The history of the Blue Mountains does not begin with 10-foot-tall mastodons, wandering Indian tribes or the Oregon Trail. It is written in ancient rocks. According to the noted geologist Ellen Morris Bishop, the Blue Mountains of Northeastern Oregon began their life as a volcanic archipelago 400 million years ago. Only during the Ice Age did glaciers advance to scour bedrock, erode valleys and sculpt tall mountain peaks. Examples of such activity can be found in the Lake Basin of the Wallowa Mountains.

In contrast, the Blue Mountains were not glaciated. Consequently, they have few if any natural lakes. However, over the past several decades, creative engineering has led to a trio of scenic high mountain lakes having high recreational value. Each water body is well worth a visit as valley temperatures heat up.

Indian Lake

You could do no worse than start your summer trout experience at Indian Lake (Lake Hiyuumptipin). Located near the crest of the Blues at 4,200 feet elevation, Indian Lake was created in the late 1960s by damming tiny Jennings Creek. Three years ago, I camped in the shelter of lodgepole pine with military veterans who affiliated with a recovery group called Heroes on the Water. We camped in the shelter of slender lodgepole pine, swapped tall tales and trolled flies from pontoon boats and kayaks for rainbow trout up to 14 inches long.

Much of Indian Lake’s shoreline is accessible by well-worn trails. However, wading can be difficult because a rim of submerged aquatic vegetation lines much of the bank. Hence, launching a nonmechanized floating vessel to fish from is an advantage.

Owned and operated by the Confederated Tribes of the Umatilla Indian Reservation, Indian Lake is 34 miles southeast of Pendleton. Drinking water, 43 fee-based campsites with fire pits, tipi rentals and an RV disposal station are available for public use. A reservation fishing permit is required and can be purchased at the lake during the camping season (See ctuir.org).

Jubilee Lake

Jubilee Lake is the only game in town for still water trout in the Tollgate region of the Blues. This 20-acre jewel of a lake was created in the late 1960s by damming meandering Mottet Creek. Jubilee is primarily a put-and-take fishery for catchable-sized rainbow trout; however, holdovers up to 16 inches are possible following a mild winter. The first stocking by the Oregon Department of Fish and Wildlife occurred in early June this year with additional plants planned over the summer for a total of 16,000 legal-sized and 300 trophy-size trout (14-16 inches).

The lake’s picturesque shoreline is lined with bulrush, willow and conifer, yet provides plenty of access for bank anglers. Cast from the gentle sloping shoreline or troll the inlet arm and deep area near the outflow where trout seek cool water refuge in late summer. Only nonmotorized watercraft, including float tubes, pontoon boats and car-toppers, are allowed, which lends to a quiet atmosphere.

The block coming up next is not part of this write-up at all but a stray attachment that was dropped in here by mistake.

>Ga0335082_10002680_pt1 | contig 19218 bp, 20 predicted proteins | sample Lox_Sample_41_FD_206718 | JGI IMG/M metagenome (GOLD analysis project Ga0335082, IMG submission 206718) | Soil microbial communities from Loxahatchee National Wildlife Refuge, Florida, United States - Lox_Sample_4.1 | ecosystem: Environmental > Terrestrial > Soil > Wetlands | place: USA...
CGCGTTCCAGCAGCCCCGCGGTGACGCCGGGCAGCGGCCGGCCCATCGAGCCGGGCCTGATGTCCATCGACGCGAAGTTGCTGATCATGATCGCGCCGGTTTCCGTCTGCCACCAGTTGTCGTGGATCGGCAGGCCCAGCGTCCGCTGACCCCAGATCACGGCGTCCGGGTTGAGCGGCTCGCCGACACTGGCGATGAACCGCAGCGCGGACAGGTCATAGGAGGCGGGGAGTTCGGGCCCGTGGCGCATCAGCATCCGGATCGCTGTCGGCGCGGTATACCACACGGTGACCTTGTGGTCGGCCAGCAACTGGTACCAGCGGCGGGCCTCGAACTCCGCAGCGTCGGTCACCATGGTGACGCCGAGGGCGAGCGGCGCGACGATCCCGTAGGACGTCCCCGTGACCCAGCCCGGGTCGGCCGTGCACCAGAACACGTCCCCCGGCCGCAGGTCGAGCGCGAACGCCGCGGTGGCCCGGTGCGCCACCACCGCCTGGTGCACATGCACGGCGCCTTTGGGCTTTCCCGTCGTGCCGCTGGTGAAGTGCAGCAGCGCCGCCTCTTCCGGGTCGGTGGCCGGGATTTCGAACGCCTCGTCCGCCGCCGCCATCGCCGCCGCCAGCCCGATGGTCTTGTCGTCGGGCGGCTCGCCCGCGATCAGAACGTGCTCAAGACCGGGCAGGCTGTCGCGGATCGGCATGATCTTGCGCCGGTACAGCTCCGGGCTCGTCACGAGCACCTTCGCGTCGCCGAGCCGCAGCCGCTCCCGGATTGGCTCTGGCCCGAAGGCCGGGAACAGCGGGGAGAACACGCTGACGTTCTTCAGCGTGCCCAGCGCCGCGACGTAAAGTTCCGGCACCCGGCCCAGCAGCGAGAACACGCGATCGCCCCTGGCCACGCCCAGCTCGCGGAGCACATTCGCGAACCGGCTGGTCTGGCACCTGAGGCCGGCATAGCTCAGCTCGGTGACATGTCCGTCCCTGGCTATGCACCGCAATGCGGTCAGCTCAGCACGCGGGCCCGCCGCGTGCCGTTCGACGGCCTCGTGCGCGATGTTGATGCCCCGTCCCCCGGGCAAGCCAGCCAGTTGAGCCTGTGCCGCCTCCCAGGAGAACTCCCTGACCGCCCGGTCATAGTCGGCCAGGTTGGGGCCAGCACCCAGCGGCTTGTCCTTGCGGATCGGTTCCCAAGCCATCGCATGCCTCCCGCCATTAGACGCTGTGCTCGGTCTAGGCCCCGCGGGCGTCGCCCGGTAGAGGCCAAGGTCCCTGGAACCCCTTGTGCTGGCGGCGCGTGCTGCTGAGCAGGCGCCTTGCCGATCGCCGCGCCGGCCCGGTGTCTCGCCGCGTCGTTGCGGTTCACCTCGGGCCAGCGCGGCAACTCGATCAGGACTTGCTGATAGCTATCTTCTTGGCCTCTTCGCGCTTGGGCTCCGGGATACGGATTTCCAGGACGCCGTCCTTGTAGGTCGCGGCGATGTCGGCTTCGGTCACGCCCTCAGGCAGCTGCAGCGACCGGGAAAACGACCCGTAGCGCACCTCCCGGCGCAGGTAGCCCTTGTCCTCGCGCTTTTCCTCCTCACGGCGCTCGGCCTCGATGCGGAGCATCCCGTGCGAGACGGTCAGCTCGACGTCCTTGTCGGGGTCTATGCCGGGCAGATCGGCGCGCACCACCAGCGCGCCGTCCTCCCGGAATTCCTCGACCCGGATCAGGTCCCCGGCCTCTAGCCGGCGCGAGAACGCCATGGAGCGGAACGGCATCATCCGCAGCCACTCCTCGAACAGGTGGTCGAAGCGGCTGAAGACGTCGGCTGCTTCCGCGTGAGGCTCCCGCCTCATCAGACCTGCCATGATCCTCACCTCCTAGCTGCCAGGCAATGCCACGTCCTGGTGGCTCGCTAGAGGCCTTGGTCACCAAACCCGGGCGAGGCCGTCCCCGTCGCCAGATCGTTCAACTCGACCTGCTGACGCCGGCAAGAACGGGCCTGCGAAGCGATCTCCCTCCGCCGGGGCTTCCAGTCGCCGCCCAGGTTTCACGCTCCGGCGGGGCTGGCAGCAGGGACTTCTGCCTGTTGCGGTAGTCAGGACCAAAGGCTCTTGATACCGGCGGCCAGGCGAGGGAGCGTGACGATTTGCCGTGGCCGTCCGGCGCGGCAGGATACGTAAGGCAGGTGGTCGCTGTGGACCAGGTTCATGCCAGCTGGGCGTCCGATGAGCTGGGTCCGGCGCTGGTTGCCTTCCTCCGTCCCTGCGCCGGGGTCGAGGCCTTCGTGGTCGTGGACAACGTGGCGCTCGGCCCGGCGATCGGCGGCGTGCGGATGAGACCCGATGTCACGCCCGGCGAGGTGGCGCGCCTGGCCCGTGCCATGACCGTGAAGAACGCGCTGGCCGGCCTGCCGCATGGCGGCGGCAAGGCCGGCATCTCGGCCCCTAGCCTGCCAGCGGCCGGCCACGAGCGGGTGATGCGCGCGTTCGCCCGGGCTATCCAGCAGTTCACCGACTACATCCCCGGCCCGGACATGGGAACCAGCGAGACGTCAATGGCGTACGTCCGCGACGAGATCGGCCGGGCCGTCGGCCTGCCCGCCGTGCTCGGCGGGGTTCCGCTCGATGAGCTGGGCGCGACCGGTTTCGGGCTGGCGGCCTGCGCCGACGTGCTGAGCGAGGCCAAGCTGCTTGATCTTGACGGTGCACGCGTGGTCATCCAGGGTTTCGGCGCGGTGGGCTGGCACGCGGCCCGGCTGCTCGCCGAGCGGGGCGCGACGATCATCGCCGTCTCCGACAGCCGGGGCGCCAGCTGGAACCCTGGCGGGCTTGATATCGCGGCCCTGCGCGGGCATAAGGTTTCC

Jubilee Lake is 12 miles northeast of Tollgate. Forest Service Road No. 64, off Highway 204 between Weston and Elgin, leads you there. Adjacent to Jubilee is the largest (53 camp sites) and most popular fee-based campground in the Umatilla National Forest. Handicap access is near the day-use area and a graded perimeter trail circles the entire lake.

Olive Lake

Travel south down the spine of the Blues and you find 160-acre Olive Lake at 6,200 feet elevation. A once-small natural lake was deepened and enlarged by a 30-foot-high crib-and-rock dam built in the early 1900s by the Fremont Power Company to provide hydroelectric power to the then-booming gold mining community.

Anglers have plenty of choices when it comes to fishing Olive Lake. Approximately 3,800 rainbow trout were stocked by ODFW in late June, of which 1,050 are trophy size. Natural-spawning populations of brook trout are also present. Kokanee, or landlocked sockeye salmon, can be caught trolling or jigging. These “silvers” travel in schools that move up and down throughout the water column in response to water temperature, light, and presence of their favorite prey: zooplankton.

Olive Lake campground is 12 miles west of the old mining town of Granite and 27 miles east of Dale on Highway 395. The fee-based, first-come, first-served campground features 28 campsites, toilet facilities, a boat ramp and two docks. A 2-mile hiking trail circles the lake. No potable water or garbage service is available. Gas and electric trolling boat motors are allowed but no personal watercraft.

The U.S. Forest Service closed the campground temporarily in mid-June for hazard tree removal with a planned opening by early July. Additional maintenance work may be conducted around the dam this summer (see fs.usda.gov/Umatilla for more information). Also starting in July is the ability to reserve most campsites on Recreation.gov, while a limited number of sites remain available first come, first served.

If you are like me, fishing is the main draw when I visit a Blue Mountain lake. But that’s only part of the experience. There also is ample opportunity for hiking, swimming, bird watching, photography, mountain biking, wildlife viewing and berry picking. Alternatively, you might choose to relax in the shade of a tall fir tree and consider the origin of ancient rock formations.

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Dennis Dauble is a retired fishery scientist, outdoor writer, presenter and educator who lives in Richland, Washington. For more stories about outdoor adventure, including fish and fishing in area waters, see DennisDaubleBooks.com.

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